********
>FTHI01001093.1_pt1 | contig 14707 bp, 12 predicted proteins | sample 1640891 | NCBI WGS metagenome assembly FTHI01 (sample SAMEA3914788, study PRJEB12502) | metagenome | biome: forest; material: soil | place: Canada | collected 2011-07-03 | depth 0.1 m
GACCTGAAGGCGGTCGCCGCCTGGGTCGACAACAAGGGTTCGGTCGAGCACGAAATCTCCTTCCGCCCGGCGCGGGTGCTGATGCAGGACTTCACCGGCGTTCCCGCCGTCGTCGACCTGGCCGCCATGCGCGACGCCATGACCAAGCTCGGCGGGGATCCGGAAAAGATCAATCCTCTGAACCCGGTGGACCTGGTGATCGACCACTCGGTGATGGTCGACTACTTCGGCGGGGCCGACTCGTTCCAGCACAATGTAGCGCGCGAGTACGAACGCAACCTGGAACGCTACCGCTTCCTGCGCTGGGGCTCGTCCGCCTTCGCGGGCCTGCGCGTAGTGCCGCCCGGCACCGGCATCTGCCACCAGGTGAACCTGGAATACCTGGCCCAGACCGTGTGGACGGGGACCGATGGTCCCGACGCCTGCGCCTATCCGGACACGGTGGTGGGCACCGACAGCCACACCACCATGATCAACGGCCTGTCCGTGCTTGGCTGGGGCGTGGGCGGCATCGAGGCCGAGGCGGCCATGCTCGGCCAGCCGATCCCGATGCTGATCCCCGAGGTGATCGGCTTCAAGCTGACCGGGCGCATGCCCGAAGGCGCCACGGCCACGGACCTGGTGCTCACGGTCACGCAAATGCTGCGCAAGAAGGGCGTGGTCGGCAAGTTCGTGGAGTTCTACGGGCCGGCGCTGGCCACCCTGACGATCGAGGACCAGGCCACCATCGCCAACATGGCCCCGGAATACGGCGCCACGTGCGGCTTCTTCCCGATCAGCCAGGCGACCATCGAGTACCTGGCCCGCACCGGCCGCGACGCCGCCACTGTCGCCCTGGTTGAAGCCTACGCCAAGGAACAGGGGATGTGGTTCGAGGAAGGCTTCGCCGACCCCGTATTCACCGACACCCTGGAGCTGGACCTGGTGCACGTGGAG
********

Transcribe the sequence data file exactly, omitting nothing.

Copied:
>FTHI01001093.1_pt1 | contig 14707 bp, 12 predicted proteins | sample 1640891 | NCBI WGS metagenome assembly FTHI01 (sample SAMEA3914788, study PRJEB12502) | metagenome | biome: forest; material: soil | place: Canada | collected 2011-07-03 | depth 0.1 m
GACCTGAAGGCGGTCGCCGCCTGGGTCGACAACAAGGGTTCGGTCGAGCACGAAATCTCCTTCCGCCCGGCGCGGGTGCTGATGCAGGACTTCACCGGCGTTCCCGCCGTCGTCGACCTGGCCGCCATGCGCGACGCCATGACCAAGCTCGGCGGGGATCCGGAAAAGATCAATCCTCTGAACCCGGTGGACCTGGTGATCGACCACTCGGTGATGGTCGACTACTTCGGCGGGGCCGACTCGTTCCAGCACAATGTAGCGCGCGAGTACGAACGCAACCTGGAACGCTACCGCTTCCTGCGCTGGGGCTCGTCCGCCTTCGCGGGCCTGCGCGTAGTGCCGCCCGGCACCGGCATCTGCCACCAGGTGAACCTGGAATACCTGGCCCAGACCGTGTGGACGGGGACCGATGGTCCCGACGCCTGCGCCTATCCGGACACGGTGGTGGGCACCGACAGCCACACCACCATGATCAACGGCCTGTCCGTGCTTGGCTGGGGCGTGGGCGGCATCGAGGCCGAGGCGGCCATGCTCGGCCAGCCGATCCCGATGCTGATCCCCGAGGTGATCGGCTTCAAGCTGACCGGGCGCATGCCCGAAGGCGCCACGGCCACGGACCTGGTGCTCACGGTCACGCAAATGCTGCGCAAGAAGGGCGTGGTCGGCAAGTTCGTGGAGTTCTACGGGCCGGCGCTGGCCACCCTGACGATCGAGGACCAGGCCACCATCGCCAACATGGCCCCGGAATACGGCGCCACGTGCGGCTTCTTCCCGATCAGCCAGGCGACCATCGAGTACCTGGCCCGCACCGGCCGCGACGCCGCCACTGTCGCCCTGGTTGAAGCCTACGCCAAGGAACAGGGGATGTGGTTCGAGGAAGGCTTCGCCGACCCCGTATTCACCGACACCCTGGAGCTGGACCTGGTGCACGTGGAG